19 June 2009

UK: 19th century newspapers now online

The British Library has placed online 2 million digitized pages of 19th-century newspapers. As a journalist and a genealogist, I utilize such resources frequently.

Some of the best features of historic papers are the advertisements, which help us understand what our ancestors spent their money on, what they might have dreamed of acquiring, and what businesses they opened, among many other tidbits of data.

The articles also provide a glimpse of the society in which our ancestors participated, giving us a better idea of how they lived and what was important to them.

Genealogists, historians, researchers and the merely curious can search the 49 national and regional UK papers for free, but downloading pages is on a pay-as-you-go basis: £6.99 for a 24-hour pass (up to 100 downloads) or a £9.99 seven-day pass (up to 200 downloads). Access to The Graphic and The Penny Illustrated Paper is free.

The price seems very reasonable. In any case, it is considerably cheaper than a flight to London and a hotel room in order to research the hardcopy pages at the Library.

The holdings were selected by experts and academics, and represent a cross-secton of 19th-century society including business and sport, politics and entertainment.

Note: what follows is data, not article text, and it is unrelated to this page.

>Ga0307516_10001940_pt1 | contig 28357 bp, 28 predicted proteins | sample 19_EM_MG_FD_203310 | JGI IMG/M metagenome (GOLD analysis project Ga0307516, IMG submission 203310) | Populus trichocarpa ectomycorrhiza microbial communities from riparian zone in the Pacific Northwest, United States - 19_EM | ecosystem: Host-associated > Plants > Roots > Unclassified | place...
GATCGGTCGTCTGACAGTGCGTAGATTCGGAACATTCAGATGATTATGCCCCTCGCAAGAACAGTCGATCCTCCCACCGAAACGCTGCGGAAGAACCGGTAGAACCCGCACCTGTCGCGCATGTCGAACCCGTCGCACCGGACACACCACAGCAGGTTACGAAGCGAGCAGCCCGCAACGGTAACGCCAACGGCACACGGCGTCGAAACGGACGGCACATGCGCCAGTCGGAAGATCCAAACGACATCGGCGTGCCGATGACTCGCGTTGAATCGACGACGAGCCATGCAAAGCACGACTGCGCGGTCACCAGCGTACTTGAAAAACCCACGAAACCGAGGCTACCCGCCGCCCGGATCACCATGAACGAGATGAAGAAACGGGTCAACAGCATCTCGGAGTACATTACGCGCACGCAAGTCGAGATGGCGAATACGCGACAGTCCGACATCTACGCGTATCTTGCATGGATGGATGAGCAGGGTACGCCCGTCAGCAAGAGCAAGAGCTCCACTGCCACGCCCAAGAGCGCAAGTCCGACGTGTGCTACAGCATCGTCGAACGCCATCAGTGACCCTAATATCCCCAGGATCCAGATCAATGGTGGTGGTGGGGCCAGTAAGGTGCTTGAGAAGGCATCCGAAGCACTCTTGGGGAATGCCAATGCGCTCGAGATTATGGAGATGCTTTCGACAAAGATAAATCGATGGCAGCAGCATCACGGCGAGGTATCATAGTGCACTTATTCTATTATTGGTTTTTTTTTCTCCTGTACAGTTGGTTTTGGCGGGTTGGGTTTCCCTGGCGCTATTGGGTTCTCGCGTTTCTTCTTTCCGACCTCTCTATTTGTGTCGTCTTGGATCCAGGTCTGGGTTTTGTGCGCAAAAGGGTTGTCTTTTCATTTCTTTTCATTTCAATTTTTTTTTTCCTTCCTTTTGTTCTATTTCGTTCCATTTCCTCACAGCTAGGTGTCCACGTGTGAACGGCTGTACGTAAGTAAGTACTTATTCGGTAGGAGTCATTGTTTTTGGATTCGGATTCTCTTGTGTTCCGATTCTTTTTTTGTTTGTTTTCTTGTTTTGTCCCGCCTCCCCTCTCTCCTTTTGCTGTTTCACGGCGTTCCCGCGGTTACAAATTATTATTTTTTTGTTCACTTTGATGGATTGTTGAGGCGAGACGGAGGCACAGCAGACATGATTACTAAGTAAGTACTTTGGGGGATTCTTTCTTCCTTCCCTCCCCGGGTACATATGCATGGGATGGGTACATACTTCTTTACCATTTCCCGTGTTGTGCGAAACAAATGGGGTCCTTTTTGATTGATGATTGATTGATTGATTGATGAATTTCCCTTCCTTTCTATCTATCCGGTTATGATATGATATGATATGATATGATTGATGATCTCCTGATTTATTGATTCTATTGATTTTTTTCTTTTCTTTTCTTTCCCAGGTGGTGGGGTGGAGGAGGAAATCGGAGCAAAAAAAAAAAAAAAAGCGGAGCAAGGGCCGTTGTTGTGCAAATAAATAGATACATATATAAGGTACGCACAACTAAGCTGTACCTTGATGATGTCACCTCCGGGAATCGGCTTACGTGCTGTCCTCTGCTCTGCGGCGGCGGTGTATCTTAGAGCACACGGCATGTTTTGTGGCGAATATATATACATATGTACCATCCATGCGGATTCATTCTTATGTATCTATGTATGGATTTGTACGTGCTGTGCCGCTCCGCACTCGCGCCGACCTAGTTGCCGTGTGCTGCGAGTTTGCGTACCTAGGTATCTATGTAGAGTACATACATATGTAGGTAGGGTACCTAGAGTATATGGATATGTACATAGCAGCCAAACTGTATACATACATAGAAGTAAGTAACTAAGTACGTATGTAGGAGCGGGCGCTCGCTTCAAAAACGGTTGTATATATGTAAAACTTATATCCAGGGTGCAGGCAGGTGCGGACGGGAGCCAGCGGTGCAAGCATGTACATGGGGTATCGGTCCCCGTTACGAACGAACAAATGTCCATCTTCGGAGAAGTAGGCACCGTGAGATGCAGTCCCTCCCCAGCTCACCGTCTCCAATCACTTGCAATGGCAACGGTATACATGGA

The collection focuses on national newspapers such as the Daily News, English regional papers, (e.g., Manchester Times), home country newspapers from Scotland, Northern Ireland and Wales, weekly titles such as Penny Illustrated Paper and Graphic and specialist titles.

Users are now able to read first-hand factual reporting of the Battle of Trafalgar in the Examiner and the gory details of the Whitechapel murders in the melodramatic Illustrated Police News.
The free search (which provides only the search term in context in a snippet of the item) using the terms "jewish or jew or hebrew," produced some 155,000 hits.

A search for Cohen produced more than 45,000 hits. Some of these, of course, are not accurate, as a search for "jew," often produces "jewelry" or "jewels."

"Hebrew" produced more than 33,000 hits and offered advertisements for books, articles on languages, as well as items referring to the Jewish community.

There were more than 8,000 hits for "synagogue," and some appeared very interesting; here's an example of what you will see using the free search.

A list of relevant items will include the type of mention, the paper and the date of publication, and a thumbnail of the page, with the article highlighted in yellow:

Click on the thumbnail and see a snipped of text with the search term:

Access to The Penny Illustrated is free, however, and I found this information on a Dover synagogue in that paper, dated Saturday, October 19, 1861, in the column titled "Social Progress," on page 30:

Explore the new site here.

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